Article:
Gov’t girds for OFW crisis
An estimated 1.5 million Filipinos classified as temporary workers in the Middle East are likely to be the first to be displaced if the region’s oil industry starts to shed personnel idled by overcapacity, according to Labor Secretary Rosalinda Baldoz.
The temporary workers account for about 75 percent of the 2 million overseas Filipino workers (OFWs) in the Middle East.
Seeking to head off a potential employment crisis, President Aquino has ordered labor officials to prepare measures to soften the impact of the precipitous slide in oil prices on OFWs in the Middle East.
Presidential Communications Secretary Herminio Coloma Jr. said on Friday that the President had been informed of the possible job losses that may occur if low oil prices forced companies in the oil industry to cut costs and trim staff.
“As a contingency measure, the President has ordered the DOLE to draw up plans and come up with programs to address the issue, even if there is no indication yet that this is happening,” Coloma said in a press briefing with the Department of Labor and Employment (DOLE) and its agencies on Friday.
“The President is being very proactive on this so we will be prepared,” he added.
Oil prices have sunk to below $30 a barrel, the lowest level in 12 years, before making a slight recovery amid a glut due to additional supply in the United States, refusal of the Oil Petroleum Exporting Countries to cut production and slowdown in China. The end of Western sanctions on Iran is expected to worsen the glut.
Since the middle of 2014, the price of a barrel of crude has fallen more than 70 percent.
Because of the prolonged price slump, Saudi Arabia, the world’s biggest oil exporter, suffered a budget deficit of about $100 billion in 2015, forcing it to cut subsidies and scale down public projects.
Other oil exporters in the Middle East are in similar straits.
Saudi Arabia employs 892,000 Filipinos, mostly in the oil industry, while the United Arab Emirates employs an additional 567,000.
Other Gulf Cooperation Council (GCC) states with a large number of Filipino workers are Kuwait (207,000), Qatar (198,000), Bahrain (101,000) and Oman (33,000). Iran, a non-GCC state, employs slightly more than 4,000 Filipinos in its oil sector.
Worldwide, some 250,000 oil industry jobs have been lost since prices started declining in 2014, according to The New York Times.
Despite these retrenchments across the globe, Philippine labor officials said the crisis scenario involving massive job losses in the Middle East was far from happening.
Baldoz pointed to the latest data from the DOLE’s field offices in the Middle East showing that job losses for the January reporting period had so far been either negligible or altogether nonexistent.
In the eastern Saudi region (where the bulk of its oil industry is based), labor officials reported a 1.1-percent decrease in job orders or employment contracts processed between December 2015 and January 2016.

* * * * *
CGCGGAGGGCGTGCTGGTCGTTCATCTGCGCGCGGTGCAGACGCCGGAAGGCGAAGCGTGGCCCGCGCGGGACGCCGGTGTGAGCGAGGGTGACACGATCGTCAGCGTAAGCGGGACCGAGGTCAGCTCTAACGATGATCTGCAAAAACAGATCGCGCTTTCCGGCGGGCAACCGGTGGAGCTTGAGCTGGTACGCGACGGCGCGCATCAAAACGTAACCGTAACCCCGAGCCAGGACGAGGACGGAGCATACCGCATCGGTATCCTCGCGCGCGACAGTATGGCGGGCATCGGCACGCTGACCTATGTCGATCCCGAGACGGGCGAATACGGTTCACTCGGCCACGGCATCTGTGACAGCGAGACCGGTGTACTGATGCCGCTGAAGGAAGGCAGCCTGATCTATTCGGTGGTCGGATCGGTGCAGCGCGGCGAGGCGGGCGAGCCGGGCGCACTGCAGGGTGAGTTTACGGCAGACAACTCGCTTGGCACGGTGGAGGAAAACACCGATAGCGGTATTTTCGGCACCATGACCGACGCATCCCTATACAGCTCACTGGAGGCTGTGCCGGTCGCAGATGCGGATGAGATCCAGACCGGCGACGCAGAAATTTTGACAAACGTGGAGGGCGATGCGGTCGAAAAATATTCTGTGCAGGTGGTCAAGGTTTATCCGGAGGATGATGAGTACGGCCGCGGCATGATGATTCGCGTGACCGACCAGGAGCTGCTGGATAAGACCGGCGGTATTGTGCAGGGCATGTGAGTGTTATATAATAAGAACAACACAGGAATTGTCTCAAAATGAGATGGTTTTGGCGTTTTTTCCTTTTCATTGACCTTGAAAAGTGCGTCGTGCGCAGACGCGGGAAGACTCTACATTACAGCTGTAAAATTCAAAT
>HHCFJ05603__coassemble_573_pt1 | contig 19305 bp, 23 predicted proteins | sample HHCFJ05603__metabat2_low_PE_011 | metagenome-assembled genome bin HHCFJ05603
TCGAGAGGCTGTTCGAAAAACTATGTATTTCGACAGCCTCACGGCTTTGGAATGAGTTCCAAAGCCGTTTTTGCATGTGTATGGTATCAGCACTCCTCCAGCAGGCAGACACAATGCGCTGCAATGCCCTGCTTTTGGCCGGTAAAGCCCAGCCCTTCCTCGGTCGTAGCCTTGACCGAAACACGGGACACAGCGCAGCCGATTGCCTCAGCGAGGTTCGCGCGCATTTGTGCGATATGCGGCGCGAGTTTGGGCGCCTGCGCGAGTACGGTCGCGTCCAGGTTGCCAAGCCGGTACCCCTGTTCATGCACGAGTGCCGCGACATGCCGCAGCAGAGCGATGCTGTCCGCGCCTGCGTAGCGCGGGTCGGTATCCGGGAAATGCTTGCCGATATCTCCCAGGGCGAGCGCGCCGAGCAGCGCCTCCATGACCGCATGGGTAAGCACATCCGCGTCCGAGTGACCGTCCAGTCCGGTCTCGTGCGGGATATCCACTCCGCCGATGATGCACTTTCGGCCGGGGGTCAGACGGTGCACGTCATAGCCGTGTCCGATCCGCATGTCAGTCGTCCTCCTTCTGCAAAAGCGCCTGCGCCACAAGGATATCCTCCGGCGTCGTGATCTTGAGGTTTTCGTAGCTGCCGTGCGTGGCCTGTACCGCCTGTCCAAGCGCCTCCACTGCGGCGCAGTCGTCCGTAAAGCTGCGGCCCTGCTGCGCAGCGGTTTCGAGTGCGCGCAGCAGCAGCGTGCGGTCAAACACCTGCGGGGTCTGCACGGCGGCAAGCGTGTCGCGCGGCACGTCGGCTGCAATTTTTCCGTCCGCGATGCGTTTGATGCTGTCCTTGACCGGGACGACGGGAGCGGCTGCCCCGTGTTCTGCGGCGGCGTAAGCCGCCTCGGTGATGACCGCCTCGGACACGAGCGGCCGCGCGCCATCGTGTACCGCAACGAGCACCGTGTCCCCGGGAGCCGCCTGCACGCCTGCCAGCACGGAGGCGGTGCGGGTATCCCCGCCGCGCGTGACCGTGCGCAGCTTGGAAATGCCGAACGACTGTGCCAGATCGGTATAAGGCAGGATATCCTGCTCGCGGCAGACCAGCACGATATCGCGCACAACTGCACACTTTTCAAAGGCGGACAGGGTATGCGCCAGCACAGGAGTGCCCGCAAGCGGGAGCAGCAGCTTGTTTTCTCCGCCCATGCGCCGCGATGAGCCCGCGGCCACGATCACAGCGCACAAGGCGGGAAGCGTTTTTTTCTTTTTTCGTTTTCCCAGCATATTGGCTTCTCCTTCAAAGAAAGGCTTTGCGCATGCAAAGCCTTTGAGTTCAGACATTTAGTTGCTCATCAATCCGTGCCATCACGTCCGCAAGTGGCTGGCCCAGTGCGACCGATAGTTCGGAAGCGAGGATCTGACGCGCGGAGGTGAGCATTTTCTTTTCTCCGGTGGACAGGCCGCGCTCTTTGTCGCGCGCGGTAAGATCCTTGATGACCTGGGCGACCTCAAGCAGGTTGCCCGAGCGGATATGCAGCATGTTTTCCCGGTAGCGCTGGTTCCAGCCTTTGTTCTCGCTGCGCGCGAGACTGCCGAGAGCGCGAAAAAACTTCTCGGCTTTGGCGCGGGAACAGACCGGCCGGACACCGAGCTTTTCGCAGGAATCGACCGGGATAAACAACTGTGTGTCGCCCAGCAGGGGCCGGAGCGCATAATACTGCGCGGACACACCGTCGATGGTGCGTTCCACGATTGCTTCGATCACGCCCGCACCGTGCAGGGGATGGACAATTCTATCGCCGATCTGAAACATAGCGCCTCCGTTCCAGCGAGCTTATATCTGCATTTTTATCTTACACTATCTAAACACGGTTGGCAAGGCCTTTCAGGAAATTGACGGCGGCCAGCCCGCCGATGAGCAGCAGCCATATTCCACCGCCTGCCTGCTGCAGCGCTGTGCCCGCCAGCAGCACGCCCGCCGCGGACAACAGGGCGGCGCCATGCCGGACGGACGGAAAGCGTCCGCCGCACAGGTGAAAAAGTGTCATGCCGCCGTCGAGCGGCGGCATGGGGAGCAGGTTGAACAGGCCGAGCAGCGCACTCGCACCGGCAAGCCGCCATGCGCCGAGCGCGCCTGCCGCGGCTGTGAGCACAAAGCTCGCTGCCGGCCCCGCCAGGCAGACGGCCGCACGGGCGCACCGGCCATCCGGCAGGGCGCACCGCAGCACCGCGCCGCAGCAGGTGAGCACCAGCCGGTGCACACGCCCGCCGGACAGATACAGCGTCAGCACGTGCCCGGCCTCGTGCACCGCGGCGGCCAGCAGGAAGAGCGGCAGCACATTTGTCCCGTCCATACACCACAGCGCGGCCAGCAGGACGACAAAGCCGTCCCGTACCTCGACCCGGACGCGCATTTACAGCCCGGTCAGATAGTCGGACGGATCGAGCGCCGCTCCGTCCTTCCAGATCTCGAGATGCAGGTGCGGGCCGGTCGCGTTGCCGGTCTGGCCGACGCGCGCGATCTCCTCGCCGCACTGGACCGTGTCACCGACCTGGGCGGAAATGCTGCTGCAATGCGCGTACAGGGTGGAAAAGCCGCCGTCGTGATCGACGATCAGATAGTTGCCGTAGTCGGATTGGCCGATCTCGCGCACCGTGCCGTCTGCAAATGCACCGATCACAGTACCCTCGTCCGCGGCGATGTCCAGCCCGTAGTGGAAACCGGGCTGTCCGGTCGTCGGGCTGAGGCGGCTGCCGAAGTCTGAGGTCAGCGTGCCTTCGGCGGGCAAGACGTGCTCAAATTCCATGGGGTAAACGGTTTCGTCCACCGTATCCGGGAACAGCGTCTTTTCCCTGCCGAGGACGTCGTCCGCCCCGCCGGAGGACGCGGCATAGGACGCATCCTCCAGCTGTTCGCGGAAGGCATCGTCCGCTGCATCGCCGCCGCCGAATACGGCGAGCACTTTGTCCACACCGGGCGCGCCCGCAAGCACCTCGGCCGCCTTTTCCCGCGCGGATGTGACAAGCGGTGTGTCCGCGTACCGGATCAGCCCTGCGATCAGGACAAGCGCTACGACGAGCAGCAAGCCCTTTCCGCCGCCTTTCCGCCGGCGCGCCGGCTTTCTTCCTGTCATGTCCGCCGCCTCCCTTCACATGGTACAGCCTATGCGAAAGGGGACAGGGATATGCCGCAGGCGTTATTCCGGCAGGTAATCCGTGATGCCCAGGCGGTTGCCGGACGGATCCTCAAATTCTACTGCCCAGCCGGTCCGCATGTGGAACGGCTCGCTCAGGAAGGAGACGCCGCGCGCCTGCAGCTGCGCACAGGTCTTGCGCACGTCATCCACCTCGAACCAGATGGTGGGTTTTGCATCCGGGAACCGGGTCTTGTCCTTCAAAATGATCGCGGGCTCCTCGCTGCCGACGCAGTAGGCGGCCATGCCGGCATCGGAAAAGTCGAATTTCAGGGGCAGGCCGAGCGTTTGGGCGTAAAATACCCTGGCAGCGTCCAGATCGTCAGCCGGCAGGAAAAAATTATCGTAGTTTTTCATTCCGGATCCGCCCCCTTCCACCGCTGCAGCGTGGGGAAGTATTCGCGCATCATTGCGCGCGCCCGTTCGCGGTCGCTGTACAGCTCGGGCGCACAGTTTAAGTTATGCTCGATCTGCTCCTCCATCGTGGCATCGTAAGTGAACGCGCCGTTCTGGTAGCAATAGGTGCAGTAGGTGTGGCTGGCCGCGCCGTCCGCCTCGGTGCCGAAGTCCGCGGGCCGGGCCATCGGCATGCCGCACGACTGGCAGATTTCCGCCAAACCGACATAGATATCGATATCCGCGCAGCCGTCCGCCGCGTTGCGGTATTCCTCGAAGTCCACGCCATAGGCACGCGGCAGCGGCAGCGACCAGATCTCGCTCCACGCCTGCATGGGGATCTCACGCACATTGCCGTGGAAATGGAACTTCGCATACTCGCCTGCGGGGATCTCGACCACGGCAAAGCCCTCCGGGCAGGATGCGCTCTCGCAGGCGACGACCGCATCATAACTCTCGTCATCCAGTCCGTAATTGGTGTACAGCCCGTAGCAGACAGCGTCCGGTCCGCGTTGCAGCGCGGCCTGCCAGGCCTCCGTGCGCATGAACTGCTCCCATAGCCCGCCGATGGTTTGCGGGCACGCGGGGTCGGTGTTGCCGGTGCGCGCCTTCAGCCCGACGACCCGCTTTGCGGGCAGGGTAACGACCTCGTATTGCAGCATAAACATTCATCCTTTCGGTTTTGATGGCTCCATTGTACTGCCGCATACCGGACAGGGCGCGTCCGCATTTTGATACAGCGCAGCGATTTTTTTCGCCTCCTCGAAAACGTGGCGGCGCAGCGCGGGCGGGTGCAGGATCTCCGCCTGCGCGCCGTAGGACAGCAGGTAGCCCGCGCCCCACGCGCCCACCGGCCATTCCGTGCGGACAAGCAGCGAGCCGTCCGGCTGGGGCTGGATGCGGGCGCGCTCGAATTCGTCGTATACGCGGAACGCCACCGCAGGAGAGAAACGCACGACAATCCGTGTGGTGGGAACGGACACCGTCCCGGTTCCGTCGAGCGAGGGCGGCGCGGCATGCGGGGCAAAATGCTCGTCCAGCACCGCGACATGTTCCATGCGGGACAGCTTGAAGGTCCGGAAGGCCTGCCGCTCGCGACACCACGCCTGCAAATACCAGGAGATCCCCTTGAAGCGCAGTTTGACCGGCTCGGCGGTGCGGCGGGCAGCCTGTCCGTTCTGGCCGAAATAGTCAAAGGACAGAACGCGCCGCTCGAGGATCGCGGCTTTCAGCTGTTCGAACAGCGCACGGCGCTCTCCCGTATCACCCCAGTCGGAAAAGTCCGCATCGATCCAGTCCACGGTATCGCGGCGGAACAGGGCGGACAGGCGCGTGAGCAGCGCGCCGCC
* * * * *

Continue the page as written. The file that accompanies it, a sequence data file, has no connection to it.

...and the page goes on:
“However, these cannot be directly attributed to the oil price decline, but possibly due to the ‘Saudization’ [policy] and fiscal constraints of companies,” Baldoz said. “Aramco (Saudi’s state-owned oil company) has no reported problem, but there are reports of its contractors having put projects on hold.”
In Riyadh, Baldoz said officials monitored no drop in job offers and demand. In fact, the DOLE’s record of job orders over the last three years have shown a continued increase, she added.
“The reported sponsorship releases and employment, transfer and termination notices of the Saudi Binladen Group and subcontractors are hardly traceable to the oil price drop,” Baldoz said.
“Saudi businessmen point to a possible moderate retrenchment or mere temporary slowdown in hiring in construction. Other industries are expected to remain stable,” she added.
In Abu Dhabi, the labor secretary said, officials monitored an 82-percent decline in job orders in January from 85 job openings in the first week to only 16 in the fourth week. Thirty-two job contracts were terminated, but these were due to reasons ranging from redundancy to absenteeism, and the affected workers received end-of-service benefits.
Labor officials in Dubai recorded an 18-percent decline in job orders, but these involved nonoil sector concerns like the hospitality and retail sales industries, as well as facilities management.
No reports of declining job orders were received in Kuwait.
Despite these developments, Baldoz said the government was taking no chances and had come up with a menu of contingency measures in case a worst-case scenario would unfold.
“Using a scenario of 10-20 percent returning OFWs for the semi- and low-skilled category, there are available local jobs for them in construction, transport and the logistics sectors in the country if they wish to avail [themselves] of such,” she said.
The increasing pace of infrastructure project rollouts under the government’s public-private partnership (PPP) program, Baldoz said, offered potential employment for returning OFWs, particularly those in the semi-and low-skilled categories, especially in the construction sector.
“The PPP Center monitored 44,000 jobs created from the 12 PPP projects that have already been awarded,” the labor secretary said.
The DOLE and its partner agencies also have existing programs that could help “retool” returning OFWs to address the current shortfall in service-related jobs available in the country.
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